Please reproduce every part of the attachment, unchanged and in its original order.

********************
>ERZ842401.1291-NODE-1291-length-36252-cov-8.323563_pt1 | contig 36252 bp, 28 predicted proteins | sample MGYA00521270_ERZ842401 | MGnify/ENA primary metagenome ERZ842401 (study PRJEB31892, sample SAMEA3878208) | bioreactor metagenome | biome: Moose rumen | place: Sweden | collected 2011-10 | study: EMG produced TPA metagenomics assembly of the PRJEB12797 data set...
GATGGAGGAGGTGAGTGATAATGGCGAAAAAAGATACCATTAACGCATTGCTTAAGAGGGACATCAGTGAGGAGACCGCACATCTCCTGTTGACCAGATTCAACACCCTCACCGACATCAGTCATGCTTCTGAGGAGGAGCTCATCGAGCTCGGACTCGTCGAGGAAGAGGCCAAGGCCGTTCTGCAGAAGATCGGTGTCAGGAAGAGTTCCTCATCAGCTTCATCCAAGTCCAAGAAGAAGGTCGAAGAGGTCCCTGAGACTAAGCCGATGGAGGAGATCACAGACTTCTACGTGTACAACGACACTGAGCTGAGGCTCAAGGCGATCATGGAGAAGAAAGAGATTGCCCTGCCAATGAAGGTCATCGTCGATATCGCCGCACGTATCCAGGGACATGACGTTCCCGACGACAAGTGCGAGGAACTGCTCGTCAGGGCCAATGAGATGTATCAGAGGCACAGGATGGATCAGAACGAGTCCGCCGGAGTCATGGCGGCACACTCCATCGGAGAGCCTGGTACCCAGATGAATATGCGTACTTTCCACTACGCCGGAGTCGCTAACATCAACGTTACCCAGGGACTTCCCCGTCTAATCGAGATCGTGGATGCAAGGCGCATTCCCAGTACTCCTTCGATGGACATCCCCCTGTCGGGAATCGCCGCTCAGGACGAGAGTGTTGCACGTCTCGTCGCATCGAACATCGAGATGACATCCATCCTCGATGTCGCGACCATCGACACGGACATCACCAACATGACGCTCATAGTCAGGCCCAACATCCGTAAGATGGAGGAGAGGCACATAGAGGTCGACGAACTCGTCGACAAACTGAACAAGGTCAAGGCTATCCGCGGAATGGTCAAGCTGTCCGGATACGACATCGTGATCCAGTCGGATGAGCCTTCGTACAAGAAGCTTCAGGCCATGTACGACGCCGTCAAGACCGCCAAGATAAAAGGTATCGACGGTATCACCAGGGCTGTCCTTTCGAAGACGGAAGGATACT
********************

>ERZ842401.1291-NODE-1291-length-36252-cov-8.323563_pt1 | contig 36252 bp, 28 predicted proteins | sample MGYA00521270_ERZ842401 | MGnify/ENA primary metagenome ERZ842401 (study PRJEB31892, sample SAMEA3878208) | bioreactor metagenome | biome: Moose rumen | place: Sweden | collected 2011-10 | study: EMG produced TPA metagenomics assembly of the PRJEB12797 data set...
GATGGAGGAGGTGAGTGATAATGGCGAAAAAAGATACCATTAACGCATTGCTTAAGAGGGACATCAGTGAGGAGACCGCACATCTCCTGTTGACCAGATTCAACACCCTCACCGACATCAGTCATGCTTCTGAGGAGGAGCTCATCGAGCTCGGACTCGTCGAGGAAGAGGCCAAGGCCGTTCTGCAGAAGATCGGTGTCAGGAAGAGTTCCTCATCAGCTTCATCCAAGTCCAAGAAGAAGGTCGAAGAGGTCCCTGAGACTAAGCCGATGGAGGAGATCACAGACTTCTACGTGTACAACGACACTGAGCTGAGGCTCAAGGCGATCATGGAGAAGAAAGAGATTGCCCTGCCAATGAAGGTCATCGTCGATATCGCCGCACGTATCCAGGGACATGACGTTCCCGACGACAAGTGCGAGGAACTGCTCGTCAGGGCCAATGAGATGTATCAGAGGCACAGGATGGATCAGAACGAGTCCGCCGGAGTCATGGCGGCACACTCCATCGGAGAGCCTGGTACCCAGATGAATATGCGTACTTTCCACTACGCCGGAGTCGCTAACATCAACGTTACCCAGGGACTTCCCCGTCTAATCGAGATCGTGGATGCAAGGCGCATTCCCAGTACTCCTTCGATGGACATCCCCCTGTCGGGAATCGCCGCTCAGGACGAGAGTGTTGCACGTCTCGTCGCATCGAACATCGAGATGACATCCATCCTCGATGTCGCGACCATCGACACGGACATCACCAACATGACGCTCATAGTCAGGCCCAACATCCGTAAGATGGAGGAGAGGCACATAGAGGTCGACGAACTCGTCGACAAACTGAACAAGGTCAAGGCTATCCGCGGAATGGTCAAGCTGTCCGGATACGACATCGTGATCCAGTCGGATGAGCCTTCGTACAAGAAGCTTCAGGCCATGTACGACGCCGTCAAGACCGCCAAGATAAAAGGTATCGACGGTATCACCAGGGCTGTCCTTTCGAAGACGGAAGGATACT